1. In a process of design` the main function of experiments is to generate information (Predictions or Observations) that we can use to evaluate Options for products, activities, or strategies (in general design) or theories (in science). When we compare Goals with Predictions (made in Mental Experiments) and with Observations (made in Physical Experiments) we are doing Mental Quality Checks and Physical Quality Checks, with quality defined by our Goals. In a third type of comparison, which is the logical foundation of science, a Mental-and-Physical Reality Check (Theory Check) lets us evaluate the quality of a Theory by comparing theory-based Predictions with reality-based Observations.
2. But which experiment(s) should you do? During a creative-and-critical process of Experimental Design — summarized below and in a section-summary and with more detail in a longer summary and with a different perspective in A Quick Overview of Scientific Method and Detailed Overview of Scientific Method — you creatively generate Options for Experimental Systems, critically evaluate these Options by asking “which E-Systems will let us make Predictions or Observations that could be useful for our Design Project?”, and decide which E-Systems to use. You design experiments (in Mode 2C) so you can do Mental Experiments (in 2D) or Physical Experiments (2E) to make Predictions or Observations, which are used for Evaluations-of-Options in Quality Checks (2E) and Reality Checks (2E). To improve your experiments with critical thinking, you can think ahead by imagining the tough questions that will be asked by critics — “is the experimental group large enough, and does it accurately represent the whole population?” or “what are the sources of random errors & systematic errors, and what are their effects?” and more — so in critical evaluations the conclusion will be “a well designed experiment.”
3. A creatively divergent process of Designing Experiments occurs by Guided Generation & Free Generation that can be stimulated by Creative Uses of Analysis to help you discover “gaps in knowledge” to fill with information (predictions & observations) from experiments.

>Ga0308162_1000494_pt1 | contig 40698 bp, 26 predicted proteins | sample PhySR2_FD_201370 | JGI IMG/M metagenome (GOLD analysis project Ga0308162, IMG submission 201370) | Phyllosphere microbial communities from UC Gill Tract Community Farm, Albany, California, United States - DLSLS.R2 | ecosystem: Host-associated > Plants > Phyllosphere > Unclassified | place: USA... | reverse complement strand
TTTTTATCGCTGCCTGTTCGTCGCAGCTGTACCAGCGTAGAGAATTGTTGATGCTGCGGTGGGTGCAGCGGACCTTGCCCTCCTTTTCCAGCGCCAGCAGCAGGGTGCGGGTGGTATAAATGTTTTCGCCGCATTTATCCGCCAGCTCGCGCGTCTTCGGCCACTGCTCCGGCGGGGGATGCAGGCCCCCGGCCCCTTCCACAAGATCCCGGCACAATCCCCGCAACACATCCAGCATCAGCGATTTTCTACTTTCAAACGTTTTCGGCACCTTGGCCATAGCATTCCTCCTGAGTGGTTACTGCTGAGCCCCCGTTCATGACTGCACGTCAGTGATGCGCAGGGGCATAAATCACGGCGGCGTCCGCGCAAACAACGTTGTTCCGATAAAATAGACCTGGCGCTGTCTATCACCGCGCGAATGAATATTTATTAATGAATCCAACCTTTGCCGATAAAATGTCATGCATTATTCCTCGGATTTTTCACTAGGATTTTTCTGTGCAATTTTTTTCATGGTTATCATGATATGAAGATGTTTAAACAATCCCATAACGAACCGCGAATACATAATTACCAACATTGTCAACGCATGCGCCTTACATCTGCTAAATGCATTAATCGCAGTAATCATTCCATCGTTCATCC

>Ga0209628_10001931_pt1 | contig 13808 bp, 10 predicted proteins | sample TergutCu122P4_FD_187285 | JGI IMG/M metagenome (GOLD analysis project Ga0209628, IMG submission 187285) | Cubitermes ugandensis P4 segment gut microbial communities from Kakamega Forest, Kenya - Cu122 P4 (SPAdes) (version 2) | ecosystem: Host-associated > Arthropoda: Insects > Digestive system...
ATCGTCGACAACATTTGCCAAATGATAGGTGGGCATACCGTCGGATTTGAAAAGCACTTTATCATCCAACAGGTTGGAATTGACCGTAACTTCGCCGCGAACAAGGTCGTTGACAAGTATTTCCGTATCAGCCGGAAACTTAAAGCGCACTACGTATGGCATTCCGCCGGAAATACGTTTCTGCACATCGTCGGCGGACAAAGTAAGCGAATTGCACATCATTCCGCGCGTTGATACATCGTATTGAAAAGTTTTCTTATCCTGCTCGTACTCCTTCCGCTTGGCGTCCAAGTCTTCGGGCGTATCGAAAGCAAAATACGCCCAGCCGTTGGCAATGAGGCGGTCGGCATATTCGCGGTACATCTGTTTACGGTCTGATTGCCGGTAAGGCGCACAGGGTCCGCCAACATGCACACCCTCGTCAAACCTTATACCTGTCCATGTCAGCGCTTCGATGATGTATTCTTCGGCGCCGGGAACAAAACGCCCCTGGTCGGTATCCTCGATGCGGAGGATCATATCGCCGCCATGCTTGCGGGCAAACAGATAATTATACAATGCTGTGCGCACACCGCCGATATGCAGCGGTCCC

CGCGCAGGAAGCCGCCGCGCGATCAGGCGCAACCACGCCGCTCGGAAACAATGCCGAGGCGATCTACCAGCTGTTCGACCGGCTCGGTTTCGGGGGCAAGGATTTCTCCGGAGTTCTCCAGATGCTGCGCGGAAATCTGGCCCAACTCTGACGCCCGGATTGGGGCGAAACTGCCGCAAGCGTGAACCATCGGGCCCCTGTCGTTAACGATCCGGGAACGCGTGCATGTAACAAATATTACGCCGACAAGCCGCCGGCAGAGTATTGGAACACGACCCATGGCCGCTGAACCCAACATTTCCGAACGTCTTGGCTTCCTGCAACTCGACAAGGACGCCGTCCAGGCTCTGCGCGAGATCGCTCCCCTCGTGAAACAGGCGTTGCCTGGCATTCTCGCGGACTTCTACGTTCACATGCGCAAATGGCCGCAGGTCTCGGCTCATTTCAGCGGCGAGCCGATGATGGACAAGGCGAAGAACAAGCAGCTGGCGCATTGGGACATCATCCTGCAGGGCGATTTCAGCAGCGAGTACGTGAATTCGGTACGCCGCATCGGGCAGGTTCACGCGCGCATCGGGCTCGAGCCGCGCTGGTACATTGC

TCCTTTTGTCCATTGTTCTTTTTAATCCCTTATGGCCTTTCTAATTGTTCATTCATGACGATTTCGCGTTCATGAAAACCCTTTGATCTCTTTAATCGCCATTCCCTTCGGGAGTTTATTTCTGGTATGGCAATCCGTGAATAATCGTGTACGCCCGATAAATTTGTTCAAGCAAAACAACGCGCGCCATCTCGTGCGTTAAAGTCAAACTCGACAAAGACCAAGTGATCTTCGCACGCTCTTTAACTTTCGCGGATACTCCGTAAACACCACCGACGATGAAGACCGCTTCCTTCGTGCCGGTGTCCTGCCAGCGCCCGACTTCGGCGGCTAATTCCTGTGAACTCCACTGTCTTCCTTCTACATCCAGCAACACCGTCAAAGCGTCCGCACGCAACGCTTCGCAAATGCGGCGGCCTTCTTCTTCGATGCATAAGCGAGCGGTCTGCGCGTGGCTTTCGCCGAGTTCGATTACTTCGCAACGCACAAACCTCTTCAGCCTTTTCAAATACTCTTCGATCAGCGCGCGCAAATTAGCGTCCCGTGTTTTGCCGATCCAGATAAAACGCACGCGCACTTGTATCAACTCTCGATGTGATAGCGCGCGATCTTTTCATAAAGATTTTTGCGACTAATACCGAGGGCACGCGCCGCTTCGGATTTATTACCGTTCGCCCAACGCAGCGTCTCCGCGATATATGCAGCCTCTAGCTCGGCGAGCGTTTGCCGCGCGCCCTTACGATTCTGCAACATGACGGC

4. During a process of design, Mental Experiments are important in several ways: for making Predictions to use (see #1 above) in evaluative Quality Checks & Reality Checks; for quick-and-cheap Designing of Experiments (#2, 3) by generating-and-evaluating a variety of Options for Experimental Systems, ranging from conventional to highly innovative; for exploring systems that would be difficult or expensive to observe with Physical Experiments. In addition to the links above (in #1, 2, 3), in a page about Theory-Based Models you'll find many ideas about designing-and-doing Mental Experiments, including predictions (quantitative or qualitative) using simulation and to serve other functions during a process of design.
EXPERIMENTS let us make OBSERVATIONS
In science, information about nature comes from our observations. Consider two types of observation-situations:
a) You make observations, for a month, about the moon's appearance, and the times & locations of its rising & setting.
b) You observe the growth of young plants in many contexts, by varying many factors: light, temperature, type of seed (lima bean,...), type of soil, amount and frequency of watering, amount and type of fertilizer, treatment of seed (by soaking, cooking,...) before planting, and more. You try different combinations of factors, and for each experiment you make observations both above and below the soil surface, before and after the plant grows through the surface.
A) In an uncontrolled observation-situation (like observing the moon) the situation is set up by nature.
B) In a controlled observation-situation (as in the experiments with seeds) humans set up the situation, but “what happens” depends on nature.
Degrees of Control: In setting up an observation-situation, the degree of human control can range from no control through partial control to total control. For practical reasons, most controlled situations are actually semi-controlled, regarding types & amounts of control.
Throughout the range-of-control, observations can be logically compared with predictions to allow reality checks. Therefore, in this website all observation-situations will be called experiments, even though some people use the term experiment for only situations that are at least partially controlled.
MORE about Field Studies
Observations: We observe using human senses (to see, hear, touch, taste, or smell) plus instruments (watch, ruler, scale, pipet, compass, thermometer, microscope, telescope, spectrometer, chromatograph,...) that help us measure more precisely and observe more widely.
We translate raw data (from senses or instruments) into observations that we record using symbolic representations that are verbal (using words), visual (pictures,...), and mathematical (numbers,...).
This is (with minor modifications, mainly in the paragraph for "Degrees of Control") from my Introduction to Scientific Method which later includes ideas about: